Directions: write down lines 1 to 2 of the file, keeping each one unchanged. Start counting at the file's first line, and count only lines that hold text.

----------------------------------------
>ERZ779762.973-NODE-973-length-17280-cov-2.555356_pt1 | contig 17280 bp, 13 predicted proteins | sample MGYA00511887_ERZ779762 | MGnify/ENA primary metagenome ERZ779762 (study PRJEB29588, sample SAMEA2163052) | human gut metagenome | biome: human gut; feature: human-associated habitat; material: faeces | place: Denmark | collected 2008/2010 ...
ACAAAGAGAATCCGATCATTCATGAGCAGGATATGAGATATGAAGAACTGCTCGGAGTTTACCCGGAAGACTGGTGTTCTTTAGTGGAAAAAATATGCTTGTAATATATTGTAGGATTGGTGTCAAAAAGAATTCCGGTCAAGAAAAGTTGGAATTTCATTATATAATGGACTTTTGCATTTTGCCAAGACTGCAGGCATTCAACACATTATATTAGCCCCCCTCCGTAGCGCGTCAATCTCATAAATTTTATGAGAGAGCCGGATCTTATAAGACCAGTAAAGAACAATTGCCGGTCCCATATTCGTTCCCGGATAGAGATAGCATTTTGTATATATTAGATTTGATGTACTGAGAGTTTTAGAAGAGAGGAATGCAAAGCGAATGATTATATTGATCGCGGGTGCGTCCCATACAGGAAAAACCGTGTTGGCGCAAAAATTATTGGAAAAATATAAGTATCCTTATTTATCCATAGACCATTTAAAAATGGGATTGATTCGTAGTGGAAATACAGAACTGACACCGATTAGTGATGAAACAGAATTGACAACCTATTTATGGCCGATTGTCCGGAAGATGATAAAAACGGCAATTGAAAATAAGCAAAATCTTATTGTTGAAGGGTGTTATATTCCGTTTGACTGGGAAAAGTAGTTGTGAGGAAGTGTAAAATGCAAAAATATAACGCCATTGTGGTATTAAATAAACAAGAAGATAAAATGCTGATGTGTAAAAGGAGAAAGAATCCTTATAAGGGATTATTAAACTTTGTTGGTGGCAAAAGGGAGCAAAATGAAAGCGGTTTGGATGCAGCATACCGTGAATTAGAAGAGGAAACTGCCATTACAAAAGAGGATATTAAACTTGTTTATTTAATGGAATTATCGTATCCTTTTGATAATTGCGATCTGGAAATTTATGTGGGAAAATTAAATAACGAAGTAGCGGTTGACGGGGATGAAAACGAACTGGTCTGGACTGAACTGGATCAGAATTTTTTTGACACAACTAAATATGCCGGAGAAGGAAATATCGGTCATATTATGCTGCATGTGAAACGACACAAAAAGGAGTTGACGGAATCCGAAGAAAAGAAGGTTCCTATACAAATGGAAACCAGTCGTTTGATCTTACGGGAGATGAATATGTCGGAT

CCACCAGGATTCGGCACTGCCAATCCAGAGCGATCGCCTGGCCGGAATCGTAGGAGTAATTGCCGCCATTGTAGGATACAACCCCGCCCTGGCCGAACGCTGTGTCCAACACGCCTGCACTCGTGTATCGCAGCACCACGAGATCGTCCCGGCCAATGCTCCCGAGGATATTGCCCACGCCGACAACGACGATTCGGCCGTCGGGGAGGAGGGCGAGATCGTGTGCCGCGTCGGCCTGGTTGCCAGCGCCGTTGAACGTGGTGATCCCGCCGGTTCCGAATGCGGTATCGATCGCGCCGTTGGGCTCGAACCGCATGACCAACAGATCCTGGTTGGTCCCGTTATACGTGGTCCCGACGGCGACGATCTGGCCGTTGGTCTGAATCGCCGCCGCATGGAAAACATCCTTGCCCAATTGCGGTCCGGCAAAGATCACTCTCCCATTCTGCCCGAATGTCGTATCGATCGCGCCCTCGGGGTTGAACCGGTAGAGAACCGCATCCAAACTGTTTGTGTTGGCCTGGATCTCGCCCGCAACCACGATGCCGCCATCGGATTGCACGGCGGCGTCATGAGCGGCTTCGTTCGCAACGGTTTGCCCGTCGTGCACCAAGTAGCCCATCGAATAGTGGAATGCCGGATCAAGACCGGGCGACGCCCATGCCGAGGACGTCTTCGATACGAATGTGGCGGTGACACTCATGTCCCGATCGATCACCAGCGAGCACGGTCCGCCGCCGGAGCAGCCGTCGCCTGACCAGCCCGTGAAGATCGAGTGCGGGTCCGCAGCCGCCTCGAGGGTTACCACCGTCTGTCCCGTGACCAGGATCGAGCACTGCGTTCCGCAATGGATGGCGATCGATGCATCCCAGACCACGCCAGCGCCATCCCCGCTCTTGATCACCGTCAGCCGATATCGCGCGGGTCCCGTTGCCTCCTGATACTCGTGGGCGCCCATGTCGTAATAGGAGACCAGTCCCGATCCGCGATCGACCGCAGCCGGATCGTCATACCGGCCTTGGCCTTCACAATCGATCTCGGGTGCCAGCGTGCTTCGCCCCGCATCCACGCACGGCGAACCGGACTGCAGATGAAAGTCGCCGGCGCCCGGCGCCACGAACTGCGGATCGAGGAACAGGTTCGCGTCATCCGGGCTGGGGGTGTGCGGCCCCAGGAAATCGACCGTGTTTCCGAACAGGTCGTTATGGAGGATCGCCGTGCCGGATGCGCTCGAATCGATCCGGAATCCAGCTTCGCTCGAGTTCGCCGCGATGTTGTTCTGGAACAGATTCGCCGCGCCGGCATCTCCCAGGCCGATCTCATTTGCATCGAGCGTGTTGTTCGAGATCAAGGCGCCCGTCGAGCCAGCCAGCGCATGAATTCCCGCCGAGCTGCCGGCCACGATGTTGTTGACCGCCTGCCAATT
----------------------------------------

>ERZ779762.973-NODE-973-length-17280-cov-2.555356_pt1 | contig 17280 bp, 13 predicted proteins | sample MGYA00511887_ERZ779762 | MGnify/ENA primary metagenome ERZ779762 (study PRJEB29588, sample SAMEA2163052) | human gut metagenome | biome: human gut; feature: human-associated habitat; material: faeces | place: Denmark | collected 2008/2010 ...
ACAAAGAGAATCCGATCATTCATGAGCAGGATATGAGATATGAAGAACTGCTCGGAGTTTACCCGGAAGACTGGTGTTCTTTAGTGGAAAAAATATGCTTGTAATATATTGTAGGATTGGTGTCAAAAAGAATTCCGGTCAAGAAAAGTTGGAATTTCATTATATAATGGACTTTTGCATTTTGCCAAGACTGCAGGCATTCAACACATTATATTAGCCCCCCTCCGTAGCGCGTCAATCTCATAAATTTTATGAGAGAGCCGGATCTTATAAGACCAGTAAAGAACAATTGCCGGTCCCATATTCGTTCCCGGATAGAGATAGCATTTTGTATATATTAGATTTGATGTACTGAGAGTTTTAGAAGAGAGGAATGCAAAGCGAATGATTATATTGATCGCGGGTGCGTCCCATACAGGAAAAACCGTGTTGGCGCAAAAATTATTGGAAAAATATAAGTATCCTTATTTATCCATAGACCATTTAAAAATGGGATTGATTCGTAGTGGAAATACAGAACTGACACCGATTAGTGATGAAACAGAATTGACAACCTATTTATGGCCGATTGTCCGGAAGATGATAAAAACGGCAATTGAAAATAAGCAAAATCTTATTGTTGAAGGGTGTTATATTCCGTTTGACTGGGAAAAGTAGTTGTGAGGAAGTGTAAAATGCAAAAATATAACGCCATTGTGGTATTAAATAAACAAGAAGATAAAATGCTGATGTGTAAAAGGAGAAAGAATCCTTATAAGGGATTATTAAACTTTGTTGGTGGCAAAAGGGAGCAAAATGAAAGCGGTTTGGATGCAGCATACCGTGAATTAGAAGAGGAAACTGCCATTACAAAAGAGGATATTAAACTTGTTTATTTAATGGAATTATCGTATCCTTTTGATAATTGCGATCTGGAAATTTATGTGGGAAAATTAAATAACGAAGTAGCGGTTGACGGGGATGAAAACGAACTGGTCTGGACTGAACTGGATCAGAATTTTTTTGACACAACTAAATATGCCGGAGAAGGAAATATCGGTCATATTATGCTGCATGTGAAACGACACAAAAAGGAGTTGACGGAATCCGAAGAAAAGAAGGTTCCTATACAAATGGAAACCAGTCGTTTGATCTTACGGGAGATGAATATGTCGGAT